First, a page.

On the De-conversions of “True believers”

I read a lot of blogs. Shocking, I know. However, you may be surprised to find a section on my reading list that is quite unlike the rest. This section I have labeled “Anti-theology” (yes, it comes right after the “Theology” section) and it’s filled with sites like exChristian.net, De-Conversion.com, and What God Has Made Crooked.

Why? Because I learned a long time ago that the people worth listening to the most are generally your harshest critics because their criticisms usually contain some bit of truth worth pondering.

However, one of the most recurring themes I’ve run across when listening to and reading “de-conversion testimonies” has been the notion that the person who “de-converted” was, at one time, a “true believer”.

I’ve heard this more times than I can count so, in an effort to consolidate an answer to this oft-used phrase I want to spend some time on the whole notion that someone could be a “true” or “devout” believer in Christ one day (after years, decades in some cases. I’ve even read many testimonies from former deacons, pastors, even apologists!) and a “died again” heathen the next.

So here’s my simple response to those who claim to have been true believers:

No you weren’t.

Lets back up a second and examine why you claim to have been a “true believer” in the first place.

My guess is that your beliefs weren’t based on intellectual conviction of facts. My guess is that they were shaped more by your environment and the influence of those around you more than they were by your sincere efforts to study and understand what Christianity teaches and what the alternatives are (such as the paradox of infinite regression).

Whatever it was, your beliefs probably weren’t based on facts, since facts are required for a belief to have warrant (among a few other factors). In short, this is simply an epistemological issue, not a theological one in the vein of the “no true Scotsman fallacy“.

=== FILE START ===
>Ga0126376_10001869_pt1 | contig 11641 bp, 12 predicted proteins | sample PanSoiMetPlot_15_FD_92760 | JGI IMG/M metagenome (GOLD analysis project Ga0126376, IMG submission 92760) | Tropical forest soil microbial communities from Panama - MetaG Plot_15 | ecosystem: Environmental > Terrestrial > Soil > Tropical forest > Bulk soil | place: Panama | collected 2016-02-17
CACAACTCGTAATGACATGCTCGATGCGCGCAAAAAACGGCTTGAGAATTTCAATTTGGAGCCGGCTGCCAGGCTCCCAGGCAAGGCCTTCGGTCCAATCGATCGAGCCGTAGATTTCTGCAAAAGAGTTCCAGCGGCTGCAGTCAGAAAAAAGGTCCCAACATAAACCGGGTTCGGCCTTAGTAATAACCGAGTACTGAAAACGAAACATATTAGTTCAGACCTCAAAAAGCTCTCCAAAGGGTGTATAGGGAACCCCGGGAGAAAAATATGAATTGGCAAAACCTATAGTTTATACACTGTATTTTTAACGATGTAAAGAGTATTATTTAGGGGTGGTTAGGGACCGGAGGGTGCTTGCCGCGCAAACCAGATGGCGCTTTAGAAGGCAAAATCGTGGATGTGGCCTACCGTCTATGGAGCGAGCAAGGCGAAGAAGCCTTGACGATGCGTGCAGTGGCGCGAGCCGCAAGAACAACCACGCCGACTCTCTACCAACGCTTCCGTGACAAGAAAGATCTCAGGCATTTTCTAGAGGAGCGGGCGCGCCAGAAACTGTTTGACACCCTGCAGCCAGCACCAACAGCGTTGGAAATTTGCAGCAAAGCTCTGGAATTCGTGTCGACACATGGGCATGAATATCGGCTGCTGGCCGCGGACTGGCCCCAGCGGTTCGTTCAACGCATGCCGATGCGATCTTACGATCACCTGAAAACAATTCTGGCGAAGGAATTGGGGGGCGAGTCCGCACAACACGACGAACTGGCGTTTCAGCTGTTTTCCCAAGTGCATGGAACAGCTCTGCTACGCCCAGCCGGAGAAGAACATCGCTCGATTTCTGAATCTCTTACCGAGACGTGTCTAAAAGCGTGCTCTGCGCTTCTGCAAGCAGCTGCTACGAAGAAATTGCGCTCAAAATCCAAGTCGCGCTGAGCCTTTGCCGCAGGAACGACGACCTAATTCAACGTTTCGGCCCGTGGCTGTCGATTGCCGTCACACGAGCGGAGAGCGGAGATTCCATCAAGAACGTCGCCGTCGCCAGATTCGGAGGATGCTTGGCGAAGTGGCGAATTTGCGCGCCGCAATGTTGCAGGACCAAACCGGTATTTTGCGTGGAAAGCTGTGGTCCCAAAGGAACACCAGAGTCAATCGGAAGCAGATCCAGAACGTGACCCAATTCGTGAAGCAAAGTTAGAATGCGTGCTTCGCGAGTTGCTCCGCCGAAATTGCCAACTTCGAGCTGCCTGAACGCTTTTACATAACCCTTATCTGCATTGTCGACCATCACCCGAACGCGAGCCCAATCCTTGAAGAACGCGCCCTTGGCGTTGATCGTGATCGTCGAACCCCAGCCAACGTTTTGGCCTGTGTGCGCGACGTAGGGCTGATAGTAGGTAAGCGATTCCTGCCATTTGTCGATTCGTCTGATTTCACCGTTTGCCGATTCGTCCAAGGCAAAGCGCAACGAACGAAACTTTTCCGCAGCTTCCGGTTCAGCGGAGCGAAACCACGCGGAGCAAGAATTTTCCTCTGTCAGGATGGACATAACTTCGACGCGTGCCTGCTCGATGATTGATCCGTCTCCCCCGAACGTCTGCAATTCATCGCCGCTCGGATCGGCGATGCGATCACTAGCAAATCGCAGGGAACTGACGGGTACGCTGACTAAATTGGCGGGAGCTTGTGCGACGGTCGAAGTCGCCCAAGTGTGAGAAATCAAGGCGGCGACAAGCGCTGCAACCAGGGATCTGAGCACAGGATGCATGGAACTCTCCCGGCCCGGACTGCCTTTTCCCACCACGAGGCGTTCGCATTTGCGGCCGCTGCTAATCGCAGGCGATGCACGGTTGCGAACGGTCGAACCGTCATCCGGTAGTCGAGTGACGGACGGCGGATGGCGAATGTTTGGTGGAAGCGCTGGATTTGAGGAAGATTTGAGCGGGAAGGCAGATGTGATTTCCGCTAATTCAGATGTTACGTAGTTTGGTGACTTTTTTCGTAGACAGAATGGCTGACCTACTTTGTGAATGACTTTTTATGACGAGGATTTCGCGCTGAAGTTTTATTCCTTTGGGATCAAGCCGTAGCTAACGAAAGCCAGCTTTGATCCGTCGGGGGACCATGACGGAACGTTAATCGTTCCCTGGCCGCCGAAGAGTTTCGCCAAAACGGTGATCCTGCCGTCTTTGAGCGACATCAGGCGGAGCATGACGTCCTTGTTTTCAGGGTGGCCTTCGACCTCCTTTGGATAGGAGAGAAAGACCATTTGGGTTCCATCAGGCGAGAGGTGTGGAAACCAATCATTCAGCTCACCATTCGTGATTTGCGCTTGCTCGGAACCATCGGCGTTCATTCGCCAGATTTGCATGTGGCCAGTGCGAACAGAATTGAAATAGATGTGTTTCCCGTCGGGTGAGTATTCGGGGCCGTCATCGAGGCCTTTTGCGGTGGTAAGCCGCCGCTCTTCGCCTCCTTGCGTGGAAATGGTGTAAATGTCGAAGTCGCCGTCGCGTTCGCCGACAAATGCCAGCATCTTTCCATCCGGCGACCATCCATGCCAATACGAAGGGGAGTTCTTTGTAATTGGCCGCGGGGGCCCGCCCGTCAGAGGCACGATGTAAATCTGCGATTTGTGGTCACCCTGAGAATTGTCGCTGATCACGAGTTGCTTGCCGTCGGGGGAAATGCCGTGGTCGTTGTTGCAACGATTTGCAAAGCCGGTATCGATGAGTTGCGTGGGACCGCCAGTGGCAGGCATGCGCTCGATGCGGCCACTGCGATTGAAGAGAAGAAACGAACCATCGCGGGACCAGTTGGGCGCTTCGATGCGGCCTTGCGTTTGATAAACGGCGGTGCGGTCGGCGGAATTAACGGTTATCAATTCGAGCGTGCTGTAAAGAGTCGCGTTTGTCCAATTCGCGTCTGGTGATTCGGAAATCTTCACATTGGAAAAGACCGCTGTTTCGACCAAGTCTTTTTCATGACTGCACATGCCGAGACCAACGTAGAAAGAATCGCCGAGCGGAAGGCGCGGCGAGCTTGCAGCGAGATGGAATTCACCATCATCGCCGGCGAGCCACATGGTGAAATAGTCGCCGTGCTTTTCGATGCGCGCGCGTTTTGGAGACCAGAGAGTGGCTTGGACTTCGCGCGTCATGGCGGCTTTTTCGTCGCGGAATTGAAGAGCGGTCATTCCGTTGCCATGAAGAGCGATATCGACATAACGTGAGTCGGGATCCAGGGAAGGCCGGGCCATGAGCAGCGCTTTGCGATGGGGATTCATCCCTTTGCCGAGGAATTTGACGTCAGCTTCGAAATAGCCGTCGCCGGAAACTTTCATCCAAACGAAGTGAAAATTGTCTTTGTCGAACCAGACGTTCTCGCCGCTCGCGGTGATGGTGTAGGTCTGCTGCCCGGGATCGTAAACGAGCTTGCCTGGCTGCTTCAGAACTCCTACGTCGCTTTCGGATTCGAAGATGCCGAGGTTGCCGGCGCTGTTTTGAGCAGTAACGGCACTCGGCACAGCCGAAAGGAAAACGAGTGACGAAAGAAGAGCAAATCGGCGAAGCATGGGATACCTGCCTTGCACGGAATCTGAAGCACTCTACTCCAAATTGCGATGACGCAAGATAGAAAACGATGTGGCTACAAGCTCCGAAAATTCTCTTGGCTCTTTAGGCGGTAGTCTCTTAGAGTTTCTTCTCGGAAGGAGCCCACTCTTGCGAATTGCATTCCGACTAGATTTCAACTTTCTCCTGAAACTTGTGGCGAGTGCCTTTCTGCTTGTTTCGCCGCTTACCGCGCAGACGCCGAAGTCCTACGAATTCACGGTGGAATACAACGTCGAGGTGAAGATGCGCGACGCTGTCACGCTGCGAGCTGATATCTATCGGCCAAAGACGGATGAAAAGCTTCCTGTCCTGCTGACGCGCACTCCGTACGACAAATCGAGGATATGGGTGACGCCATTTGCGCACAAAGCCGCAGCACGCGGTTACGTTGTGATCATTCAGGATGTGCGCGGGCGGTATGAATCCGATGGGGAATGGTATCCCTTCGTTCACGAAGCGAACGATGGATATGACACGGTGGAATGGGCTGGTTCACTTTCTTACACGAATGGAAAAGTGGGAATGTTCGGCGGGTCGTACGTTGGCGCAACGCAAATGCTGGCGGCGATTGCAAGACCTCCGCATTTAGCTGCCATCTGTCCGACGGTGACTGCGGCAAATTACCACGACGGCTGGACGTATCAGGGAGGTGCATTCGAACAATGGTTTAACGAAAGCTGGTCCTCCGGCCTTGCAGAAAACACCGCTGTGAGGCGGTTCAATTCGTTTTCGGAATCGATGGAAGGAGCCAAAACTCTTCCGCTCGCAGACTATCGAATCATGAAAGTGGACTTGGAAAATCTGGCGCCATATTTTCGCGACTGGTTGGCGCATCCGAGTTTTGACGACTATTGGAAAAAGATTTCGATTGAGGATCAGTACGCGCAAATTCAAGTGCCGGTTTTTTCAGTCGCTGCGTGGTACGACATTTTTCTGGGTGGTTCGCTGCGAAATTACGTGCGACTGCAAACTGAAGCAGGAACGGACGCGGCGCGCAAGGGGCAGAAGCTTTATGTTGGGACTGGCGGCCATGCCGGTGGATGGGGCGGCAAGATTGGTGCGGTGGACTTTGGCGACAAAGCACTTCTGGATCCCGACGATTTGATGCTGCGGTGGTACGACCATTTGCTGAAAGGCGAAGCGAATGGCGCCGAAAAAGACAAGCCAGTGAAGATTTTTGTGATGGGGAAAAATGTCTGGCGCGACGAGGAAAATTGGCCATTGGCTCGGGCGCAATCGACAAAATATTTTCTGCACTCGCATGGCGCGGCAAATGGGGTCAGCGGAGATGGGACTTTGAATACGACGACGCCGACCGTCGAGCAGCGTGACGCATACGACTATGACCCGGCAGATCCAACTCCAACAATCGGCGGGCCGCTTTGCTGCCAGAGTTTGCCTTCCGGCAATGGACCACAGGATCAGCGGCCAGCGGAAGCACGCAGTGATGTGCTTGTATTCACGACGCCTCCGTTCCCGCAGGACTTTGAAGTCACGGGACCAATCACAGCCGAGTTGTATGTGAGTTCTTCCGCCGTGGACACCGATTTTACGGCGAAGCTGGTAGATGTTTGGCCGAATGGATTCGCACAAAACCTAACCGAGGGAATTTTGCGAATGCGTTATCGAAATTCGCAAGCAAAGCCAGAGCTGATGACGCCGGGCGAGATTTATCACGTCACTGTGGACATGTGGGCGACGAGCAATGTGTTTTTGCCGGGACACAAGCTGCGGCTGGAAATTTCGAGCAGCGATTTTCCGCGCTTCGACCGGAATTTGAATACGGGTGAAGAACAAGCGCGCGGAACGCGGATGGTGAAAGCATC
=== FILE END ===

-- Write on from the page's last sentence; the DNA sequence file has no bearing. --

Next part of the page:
Oh you can choose to accept or reject Christ all you want. You can even claim to have been a Christian at one point and not at another point. In fact, I claim to have been a proponent of several incompatible religious and philosophical systems at one point or another in my past. I am merely taking exception with your assertion that you were a “true believer” or that “true believers” require blind faith as opposed to evidence1.

For example, you are obviously a “true believer” now in the theory of Darwinian evolution2 and I imagine you base your belief on what you deem as credible facts and evidence, not blind faith.

Some people3 do base their beliefs on blind faith, however we wouldn’t call them “true believers” no matter what they claimed to believe. We may call them fanatics and passionate, but we all know that fanaticism and passion can only get you so far before you are forced to rationalize and harmonize your belief with the rest of your life.

“True belief” requires much more than intense feelings, a deep desire, encouragement from others, a conducive environment, etc. “True belief” can only come from evidence, argument, and clear reasoning on a subject. That’s why “true belief” endures even when everything else (environment, people, etc.) is against it.

Or, as John so eloquently put it:

They went out from us, but they did not really belong to us. For if they had belonged to us, they would have remained with us; but their going showed that none of them belonged to us. -1 John 2:19

  1. now, whether that evidence is, itself, true is another story []
  2. Don’t get sidetracked with the mention of the topic of Darwinian evolution right now, I merely use it as an illustration. []
  3. Theist and atheist alike. []

30 responses to “On the De-conversions of “True believers”

  1. "They went out from us, but they did not really belong to us. For if they had belonged to us, they would have remained with us; but their going showed that none of them belonged to us. -1 John 2:19"

    You call this eloquent?